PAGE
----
lately which was less than stimulating.
"Suite for Two," a 26-minute
Universal Video, was made in 1961, the year I was born -- and, man,
what a world to be born into! Merce, Carolyn Brown, and (in tuxedos!)
composer-musicians John Cage and David Tudor, together with an uncredited
director, bring us back to a time when Modern Dance and its music
were pure Modern Art. About to be eclipsed by the non-virtuosic
pedestrianism of Judson, Merce here presented dancers and musicians
who by their obvious virtuosity could have been dancing ballet and
playing symphony halls, but who had chosen Modern Dance as the expression
of their gifts.
Brown perches atop a
mobile ladder to begin the piece, pure sixties chic mod beauty in
her long coiffured hair, sleeveless white blouse, and black tights,
and it's virtuosic. Cunningham rolls a trundle along, and it's virtuosic.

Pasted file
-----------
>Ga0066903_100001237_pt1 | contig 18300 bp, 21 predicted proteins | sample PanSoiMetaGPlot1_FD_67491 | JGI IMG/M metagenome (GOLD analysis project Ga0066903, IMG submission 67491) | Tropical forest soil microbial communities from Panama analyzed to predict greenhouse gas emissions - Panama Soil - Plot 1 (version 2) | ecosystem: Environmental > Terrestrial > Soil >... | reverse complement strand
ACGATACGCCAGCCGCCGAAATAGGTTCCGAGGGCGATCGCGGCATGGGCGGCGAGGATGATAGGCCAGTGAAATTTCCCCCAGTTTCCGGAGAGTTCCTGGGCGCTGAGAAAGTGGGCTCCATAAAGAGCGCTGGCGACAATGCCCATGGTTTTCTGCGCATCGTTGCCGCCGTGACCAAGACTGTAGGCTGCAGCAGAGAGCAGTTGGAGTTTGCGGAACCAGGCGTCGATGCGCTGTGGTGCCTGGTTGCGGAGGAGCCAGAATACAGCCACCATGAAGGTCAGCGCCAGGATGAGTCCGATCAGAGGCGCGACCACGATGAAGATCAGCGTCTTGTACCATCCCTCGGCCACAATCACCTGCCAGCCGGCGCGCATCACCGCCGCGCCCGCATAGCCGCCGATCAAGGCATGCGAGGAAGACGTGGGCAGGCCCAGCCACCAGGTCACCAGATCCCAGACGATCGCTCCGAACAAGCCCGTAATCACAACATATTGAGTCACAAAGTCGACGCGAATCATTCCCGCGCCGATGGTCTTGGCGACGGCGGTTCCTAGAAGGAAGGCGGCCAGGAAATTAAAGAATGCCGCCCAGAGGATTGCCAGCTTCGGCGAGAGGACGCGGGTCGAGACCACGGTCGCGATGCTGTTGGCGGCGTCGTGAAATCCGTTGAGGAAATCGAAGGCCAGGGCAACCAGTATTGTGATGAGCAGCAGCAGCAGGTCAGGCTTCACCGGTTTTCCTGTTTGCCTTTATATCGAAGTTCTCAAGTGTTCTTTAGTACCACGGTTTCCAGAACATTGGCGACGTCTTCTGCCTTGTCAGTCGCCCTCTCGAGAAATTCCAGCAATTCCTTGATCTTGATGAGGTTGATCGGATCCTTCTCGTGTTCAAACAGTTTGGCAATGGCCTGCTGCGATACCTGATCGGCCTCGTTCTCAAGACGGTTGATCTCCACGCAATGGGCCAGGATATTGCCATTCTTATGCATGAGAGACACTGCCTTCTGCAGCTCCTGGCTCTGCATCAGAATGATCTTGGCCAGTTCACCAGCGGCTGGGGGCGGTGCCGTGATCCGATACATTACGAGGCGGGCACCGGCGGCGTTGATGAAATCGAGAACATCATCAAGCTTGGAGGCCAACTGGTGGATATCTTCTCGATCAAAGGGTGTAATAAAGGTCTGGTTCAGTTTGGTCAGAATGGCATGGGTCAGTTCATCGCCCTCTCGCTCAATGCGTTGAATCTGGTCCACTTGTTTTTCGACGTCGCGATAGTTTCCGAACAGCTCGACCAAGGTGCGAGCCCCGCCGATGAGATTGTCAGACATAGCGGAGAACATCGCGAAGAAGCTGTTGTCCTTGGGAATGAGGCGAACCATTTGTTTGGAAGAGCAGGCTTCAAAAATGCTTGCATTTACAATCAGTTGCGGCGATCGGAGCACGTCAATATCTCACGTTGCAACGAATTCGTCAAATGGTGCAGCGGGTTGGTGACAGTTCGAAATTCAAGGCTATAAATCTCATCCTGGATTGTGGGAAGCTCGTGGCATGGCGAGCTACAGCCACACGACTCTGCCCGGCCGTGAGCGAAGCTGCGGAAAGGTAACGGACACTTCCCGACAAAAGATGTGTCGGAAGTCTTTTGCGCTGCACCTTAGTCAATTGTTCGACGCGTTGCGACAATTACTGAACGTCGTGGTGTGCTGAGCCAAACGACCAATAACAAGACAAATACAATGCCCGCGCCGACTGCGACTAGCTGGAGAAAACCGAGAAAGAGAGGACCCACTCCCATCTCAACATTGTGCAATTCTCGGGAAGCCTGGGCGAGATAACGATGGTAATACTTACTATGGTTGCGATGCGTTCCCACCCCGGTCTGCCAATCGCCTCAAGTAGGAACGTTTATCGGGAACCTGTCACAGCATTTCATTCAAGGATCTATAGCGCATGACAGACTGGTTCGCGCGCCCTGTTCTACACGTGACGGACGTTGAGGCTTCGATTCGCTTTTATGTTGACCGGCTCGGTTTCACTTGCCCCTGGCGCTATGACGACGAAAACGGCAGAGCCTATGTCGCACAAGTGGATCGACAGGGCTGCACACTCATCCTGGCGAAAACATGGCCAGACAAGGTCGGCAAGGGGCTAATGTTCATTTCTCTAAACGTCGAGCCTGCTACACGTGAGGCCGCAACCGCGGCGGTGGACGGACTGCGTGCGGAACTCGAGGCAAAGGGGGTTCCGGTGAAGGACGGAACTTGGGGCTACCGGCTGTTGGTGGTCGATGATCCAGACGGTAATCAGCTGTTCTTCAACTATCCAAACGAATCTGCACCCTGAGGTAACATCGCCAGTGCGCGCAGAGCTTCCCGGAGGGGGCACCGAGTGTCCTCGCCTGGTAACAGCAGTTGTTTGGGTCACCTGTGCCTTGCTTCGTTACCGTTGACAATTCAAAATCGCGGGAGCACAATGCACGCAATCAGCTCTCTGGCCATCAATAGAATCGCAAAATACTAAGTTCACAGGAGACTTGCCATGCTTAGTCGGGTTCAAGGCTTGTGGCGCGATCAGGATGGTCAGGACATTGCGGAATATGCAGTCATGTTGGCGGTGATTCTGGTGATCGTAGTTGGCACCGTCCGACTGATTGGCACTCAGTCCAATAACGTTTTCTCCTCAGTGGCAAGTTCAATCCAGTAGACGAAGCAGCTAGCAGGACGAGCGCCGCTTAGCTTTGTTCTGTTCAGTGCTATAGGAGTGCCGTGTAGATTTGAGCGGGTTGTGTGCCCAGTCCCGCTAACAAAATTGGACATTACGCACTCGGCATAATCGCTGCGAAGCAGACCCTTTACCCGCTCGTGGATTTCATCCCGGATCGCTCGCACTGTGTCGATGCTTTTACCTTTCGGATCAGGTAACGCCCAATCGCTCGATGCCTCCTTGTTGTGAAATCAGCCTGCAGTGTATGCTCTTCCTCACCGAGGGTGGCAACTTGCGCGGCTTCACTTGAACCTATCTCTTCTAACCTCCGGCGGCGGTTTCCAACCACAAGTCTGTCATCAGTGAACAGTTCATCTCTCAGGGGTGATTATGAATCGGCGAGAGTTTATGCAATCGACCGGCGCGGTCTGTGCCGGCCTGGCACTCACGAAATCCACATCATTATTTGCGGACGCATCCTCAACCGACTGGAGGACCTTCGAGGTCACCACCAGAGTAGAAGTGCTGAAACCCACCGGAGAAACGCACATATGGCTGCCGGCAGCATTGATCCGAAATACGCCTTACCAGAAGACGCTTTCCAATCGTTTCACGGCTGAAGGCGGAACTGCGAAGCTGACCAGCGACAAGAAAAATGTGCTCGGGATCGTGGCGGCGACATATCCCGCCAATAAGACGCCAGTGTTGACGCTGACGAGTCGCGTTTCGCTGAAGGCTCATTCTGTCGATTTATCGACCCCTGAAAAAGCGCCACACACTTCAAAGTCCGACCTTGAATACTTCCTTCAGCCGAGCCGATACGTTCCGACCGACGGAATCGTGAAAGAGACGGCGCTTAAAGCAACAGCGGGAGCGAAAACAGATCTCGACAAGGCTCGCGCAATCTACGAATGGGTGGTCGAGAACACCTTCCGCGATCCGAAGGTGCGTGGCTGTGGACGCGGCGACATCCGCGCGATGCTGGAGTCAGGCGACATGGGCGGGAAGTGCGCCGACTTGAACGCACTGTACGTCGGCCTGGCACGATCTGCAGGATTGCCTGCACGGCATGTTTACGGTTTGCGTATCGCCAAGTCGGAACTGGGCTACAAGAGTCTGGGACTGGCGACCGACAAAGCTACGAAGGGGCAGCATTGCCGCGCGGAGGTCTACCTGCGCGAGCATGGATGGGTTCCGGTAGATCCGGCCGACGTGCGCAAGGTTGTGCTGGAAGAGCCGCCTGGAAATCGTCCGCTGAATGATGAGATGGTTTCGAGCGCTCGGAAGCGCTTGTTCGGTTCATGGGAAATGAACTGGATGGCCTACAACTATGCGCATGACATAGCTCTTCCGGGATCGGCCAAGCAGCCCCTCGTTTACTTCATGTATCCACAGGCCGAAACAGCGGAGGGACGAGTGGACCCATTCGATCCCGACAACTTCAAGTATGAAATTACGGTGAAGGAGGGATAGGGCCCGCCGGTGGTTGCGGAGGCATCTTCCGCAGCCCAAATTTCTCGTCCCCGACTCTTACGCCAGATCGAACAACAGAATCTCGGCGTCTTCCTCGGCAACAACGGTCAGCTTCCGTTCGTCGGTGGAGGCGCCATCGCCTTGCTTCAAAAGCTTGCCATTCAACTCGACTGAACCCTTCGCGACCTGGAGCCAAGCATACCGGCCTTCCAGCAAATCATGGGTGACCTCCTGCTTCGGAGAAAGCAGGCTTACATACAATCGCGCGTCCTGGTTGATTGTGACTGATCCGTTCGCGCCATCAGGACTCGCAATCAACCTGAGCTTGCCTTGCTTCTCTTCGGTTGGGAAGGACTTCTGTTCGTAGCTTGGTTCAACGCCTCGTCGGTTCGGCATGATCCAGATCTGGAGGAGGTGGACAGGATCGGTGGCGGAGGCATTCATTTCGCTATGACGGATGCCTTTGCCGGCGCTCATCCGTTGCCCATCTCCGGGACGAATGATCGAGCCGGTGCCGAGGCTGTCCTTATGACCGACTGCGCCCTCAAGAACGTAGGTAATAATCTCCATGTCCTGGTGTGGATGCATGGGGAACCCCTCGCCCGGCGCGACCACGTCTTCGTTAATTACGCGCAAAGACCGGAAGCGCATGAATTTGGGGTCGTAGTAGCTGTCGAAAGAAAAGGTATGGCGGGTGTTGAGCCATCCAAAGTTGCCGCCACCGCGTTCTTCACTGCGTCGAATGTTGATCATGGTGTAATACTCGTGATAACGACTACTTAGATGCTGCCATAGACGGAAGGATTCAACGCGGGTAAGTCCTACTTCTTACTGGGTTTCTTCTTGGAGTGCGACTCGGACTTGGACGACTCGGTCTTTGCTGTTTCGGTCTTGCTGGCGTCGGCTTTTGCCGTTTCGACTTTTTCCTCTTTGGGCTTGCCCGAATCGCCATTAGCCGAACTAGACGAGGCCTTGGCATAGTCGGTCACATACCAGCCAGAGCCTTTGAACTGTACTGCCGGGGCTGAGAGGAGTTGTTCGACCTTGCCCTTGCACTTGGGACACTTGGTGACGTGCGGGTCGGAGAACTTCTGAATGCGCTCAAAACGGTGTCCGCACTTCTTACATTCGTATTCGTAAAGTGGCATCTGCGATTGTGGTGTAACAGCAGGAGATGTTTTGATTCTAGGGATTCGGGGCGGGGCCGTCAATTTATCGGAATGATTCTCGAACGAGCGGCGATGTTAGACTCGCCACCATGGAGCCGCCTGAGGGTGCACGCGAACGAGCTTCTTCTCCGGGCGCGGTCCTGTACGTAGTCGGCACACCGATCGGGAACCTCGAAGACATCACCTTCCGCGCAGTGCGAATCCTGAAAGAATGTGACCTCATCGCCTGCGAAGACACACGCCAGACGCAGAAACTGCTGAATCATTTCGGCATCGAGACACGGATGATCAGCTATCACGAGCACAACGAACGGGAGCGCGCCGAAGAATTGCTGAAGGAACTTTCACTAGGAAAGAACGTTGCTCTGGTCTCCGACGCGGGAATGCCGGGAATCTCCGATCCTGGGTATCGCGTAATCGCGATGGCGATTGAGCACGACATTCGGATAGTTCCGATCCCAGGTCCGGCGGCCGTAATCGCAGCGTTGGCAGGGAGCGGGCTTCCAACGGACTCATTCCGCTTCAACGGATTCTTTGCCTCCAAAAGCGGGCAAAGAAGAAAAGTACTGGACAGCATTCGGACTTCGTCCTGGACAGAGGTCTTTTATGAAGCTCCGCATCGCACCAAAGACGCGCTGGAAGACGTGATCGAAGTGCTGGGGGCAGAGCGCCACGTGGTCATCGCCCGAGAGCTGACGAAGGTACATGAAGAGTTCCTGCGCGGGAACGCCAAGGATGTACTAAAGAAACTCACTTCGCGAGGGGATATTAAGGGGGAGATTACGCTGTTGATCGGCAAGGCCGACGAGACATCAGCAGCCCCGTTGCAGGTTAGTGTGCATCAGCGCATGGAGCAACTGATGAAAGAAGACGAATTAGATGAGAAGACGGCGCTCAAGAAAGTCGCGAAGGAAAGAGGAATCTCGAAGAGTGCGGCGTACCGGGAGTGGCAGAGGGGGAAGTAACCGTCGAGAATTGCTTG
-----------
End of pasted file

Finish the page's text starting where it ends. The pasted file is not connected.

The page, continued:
One of the musician composers is wheeled under the piano and begins
to bang it, and it's virtuosic. He scales the ladder and resets
a clock, again and again, and it's riveting. Cage grunts or whistles
or bangs the piano top shut, and it's high art.
Indeed, the black and
white recording has the flavor of the late '50s, early '60s, Omnibus
live studio performances that one could find back then even on commercial
television. Albeit an abstract dance, "Suite for Two" is organized
thematically into sections broken up by elegant titles adorned with
the figures of the two dancers and the two musician-composers, with
titles like "A Meander."
A colleague observed
that the performers all looked so straight; I agree and I think
it accounts in part for what I liked: What we're seeing here is
not Modern Dance and music that are anti-performative, or ugly,
or self-pitying. The excitement that people must have felt going